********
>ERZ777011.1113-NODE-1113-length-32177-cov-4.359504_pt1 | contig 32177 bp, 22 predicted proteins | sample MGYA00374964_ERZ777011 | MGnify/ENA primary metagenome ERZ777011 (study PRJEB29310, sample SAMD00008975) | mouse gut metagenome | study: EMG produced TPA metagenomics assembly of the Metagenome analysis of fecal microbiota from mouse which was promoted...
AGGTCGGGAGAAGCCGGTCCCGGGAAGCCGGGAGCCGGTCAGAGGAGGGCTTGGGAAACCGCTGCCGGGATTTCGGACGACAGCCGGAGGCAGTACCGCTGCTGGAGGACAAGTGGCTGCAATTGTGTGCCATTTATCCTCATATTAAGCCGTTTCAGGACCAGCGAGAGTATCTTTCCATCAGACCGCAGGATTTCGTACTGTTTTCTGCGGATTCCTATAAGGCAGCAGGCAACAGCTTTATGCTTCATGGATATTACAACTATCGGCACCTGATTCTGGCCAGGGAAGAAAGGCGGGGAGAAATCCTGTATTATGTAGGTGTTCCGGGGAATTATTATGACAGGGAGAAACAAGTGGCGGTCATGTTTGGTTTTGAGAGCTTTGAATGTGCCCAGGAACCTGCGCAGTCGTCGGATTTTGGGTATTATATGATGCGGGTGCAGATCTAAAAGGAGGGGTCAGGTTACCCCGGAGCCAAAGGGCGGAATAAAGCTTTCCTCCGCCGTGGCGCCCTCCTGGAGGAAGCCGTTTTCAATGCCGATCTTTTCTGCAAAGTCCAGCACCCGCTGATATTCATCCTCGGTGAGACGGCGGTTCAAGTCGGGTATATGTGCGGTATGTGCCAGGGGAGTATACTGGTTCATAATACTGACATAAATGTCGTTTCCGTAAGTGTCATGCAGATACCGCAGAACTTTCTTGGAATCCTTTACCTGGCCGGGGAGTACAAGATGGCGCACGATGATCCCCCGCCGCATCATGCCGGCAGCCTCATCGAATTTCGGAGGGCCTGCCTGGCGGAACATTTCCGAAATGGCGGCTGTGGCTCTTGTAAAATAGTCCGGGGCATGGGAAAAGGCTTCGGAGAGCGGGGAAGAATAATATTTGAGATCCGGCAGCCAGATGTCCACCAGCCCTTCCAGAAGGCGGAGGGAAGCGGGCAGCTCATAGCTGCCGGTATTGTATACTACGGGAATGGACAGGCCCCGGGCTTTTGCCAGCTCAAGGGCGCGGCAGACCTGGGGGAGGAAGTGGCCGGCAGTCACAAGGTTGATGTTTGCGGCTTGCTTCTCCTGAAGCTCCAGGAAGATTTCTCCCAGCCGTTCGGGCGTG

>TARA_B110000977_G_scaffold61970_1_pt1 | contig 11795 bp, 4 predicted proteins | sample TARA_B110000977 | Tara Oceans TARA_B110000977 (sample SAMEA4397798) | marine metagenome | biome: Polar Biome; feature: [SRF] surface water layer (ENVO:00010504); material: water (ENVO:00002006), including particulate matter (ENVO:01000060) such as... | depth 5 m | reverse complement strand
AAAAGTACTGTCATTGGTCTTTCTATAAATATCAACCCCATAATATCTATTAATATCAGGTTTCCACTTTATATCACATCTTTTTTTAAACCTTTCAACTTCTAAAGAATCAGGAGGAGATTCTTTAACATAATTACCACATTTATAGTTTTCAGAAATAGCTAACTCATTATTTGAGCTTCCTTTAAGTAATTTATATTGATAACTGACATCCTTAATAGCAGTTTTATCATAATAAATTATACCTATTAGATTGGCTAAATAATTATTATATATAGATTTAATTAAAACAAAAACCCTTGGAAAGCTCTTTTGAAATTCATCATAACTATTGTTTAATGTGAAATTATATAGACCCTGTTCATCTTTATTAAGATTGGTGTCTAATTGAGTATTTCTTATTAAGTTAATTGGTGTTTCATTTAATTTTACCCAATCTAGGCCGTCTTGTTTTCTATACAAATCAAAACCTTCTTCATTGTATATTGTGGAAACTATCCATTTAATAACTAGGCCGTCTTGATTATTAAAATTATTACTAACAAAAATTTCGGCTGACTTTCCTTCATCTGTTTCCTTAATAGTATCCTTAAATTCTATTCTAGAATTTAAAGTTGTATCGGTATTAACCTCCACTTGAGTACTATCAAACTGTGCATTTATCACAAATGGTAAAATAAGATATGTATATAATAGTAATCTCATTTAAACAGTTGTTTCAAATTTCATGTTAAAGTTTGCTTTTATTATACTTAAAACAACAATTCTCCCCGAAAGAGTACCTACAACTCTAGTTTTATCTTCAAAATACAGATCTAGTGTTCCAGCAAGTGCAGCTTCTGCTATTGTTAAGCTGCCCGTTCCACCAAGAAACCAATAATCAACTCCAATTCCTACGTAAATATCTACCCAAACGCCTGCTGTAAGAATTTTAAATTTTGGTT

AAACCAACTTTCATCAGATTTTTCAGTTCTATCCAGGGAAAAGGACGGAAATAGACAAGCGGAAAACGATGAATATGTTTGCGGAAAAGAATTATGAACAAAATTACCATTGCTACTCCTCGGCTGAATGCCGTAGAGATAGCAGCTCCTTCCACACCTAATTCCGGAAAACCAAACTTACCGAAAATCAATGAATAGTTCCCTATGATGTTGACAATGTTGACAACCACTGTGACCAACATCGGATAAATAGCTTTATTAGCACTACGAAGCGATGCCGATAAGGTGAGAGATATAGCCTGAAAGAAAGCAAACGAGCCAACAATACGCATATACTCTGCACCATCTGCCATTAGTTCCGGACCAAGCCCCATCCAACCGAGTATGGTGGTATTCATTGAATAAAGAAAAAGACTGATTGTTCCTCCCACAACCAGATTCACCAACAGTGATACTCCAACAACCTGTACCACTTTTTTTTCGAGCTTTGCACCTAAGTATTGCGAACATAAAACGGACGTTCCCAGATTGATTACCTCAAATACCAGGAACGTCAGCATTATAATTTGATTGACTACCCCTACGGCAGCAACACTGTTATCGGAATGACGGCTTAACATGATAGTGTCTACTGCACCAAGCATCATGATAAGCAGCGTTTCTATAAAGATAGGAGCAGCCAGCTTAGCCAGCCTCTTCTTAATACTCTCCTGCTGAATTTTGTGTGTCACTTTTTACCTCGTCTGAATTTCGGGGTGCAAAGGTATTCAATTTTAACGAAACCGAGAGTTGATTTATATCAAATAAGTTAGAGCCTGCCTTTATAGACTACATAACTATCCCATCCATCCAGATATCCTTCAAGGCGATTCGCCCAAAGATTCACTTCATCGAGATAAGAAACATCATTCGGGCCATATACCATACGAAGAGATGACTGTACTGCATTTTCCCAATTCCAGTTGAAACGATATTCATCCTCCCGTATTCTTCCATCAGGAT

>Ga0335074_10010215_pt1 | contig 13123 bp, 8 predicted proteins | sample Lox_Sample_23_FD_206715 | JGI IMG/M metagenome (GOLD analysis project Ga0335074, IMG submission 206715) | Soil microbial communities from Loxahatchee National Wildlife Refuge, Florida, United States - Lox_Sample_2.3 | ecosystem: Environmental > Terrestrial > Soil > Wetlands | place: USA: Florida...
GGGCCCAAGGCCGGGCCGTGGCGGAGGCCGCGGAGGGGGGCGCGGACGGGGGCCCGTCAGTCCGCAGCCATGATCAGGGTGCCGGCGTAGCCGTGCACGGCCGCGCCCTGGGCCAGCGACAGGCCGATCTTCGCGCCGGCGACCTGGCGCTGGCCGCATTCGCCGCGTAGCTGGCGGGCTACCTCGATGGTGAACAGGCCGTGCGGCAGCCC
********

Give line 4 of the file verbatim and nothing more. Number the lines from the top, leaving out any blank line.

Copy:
AAAAGTACTGTCATTGGTCTTTCTATAAATATCAACCCCATAATATCTATTAATATCAGGTTTCCACTTTATATCACATCTTTTTTTAAACCTTTCAACTTCTAAAGAATCAGGAGGAGATTCTTTAACATAATTACCACATTTATAGTTTTCAGAAATAGCTAACTCATTATTTGAGCTTCCTTTAAGTAATTTATATTGATAACTGACATCCTTAATAGCAGTTTTATCATAATAAATTATACCTATTAGATTGGCTAAATAATTATTATATATAGATTTAATTAAAACAAAAACCCTTGGAAAGCTCTTTTGAAATTCATCATAACTATTGTTTAATGTGAAATTATATAGACCCTGTTCATCTTTATTAAGATTGGTGTCTAATTGAGTATTTCTTATTAAGTTAATTGGTGTTTCATTTAATTTTACCCAATCTAGGCCGTCTTGTTTTCTATACAAATCAAAACCTTCTTCATTGTATATTGTGGAAACTATCCATTTAATAACTAGGCCGTCTTGATTATTAAAATTATTACTAACAAAAATTTCGGCTGACTTTCCTTCATCTGTTTCCTTAATAGTATCCTTAAATTCTATTCTAGAATTTAAAGTTGTATCGGTATTAACCTCCACTTGAGTACTATCAAACTGTGCATTTATCACAAATGGTAAAATAAGATATGTATATAATAGTAATCTCATTTAAACAGTTGTTTCAAATTTCATGTTAAAGTTTGCTTTTATTATACTTAAAACAACAATTCTCCCCGAAAGAGTACCTACAACTCTAGTTTTATCTTCAAAATACAGATCTAGTGTTCCAGCAAGTGCAGCTTCTGCTATTGTTAAGCTGCCCGTTCCACCAAGAAACCAATAATCAACTCCAATTCCTACGTAAATATCTACCCAAACGCCTGCTGTAAGAATTTTAAATTTTGGTT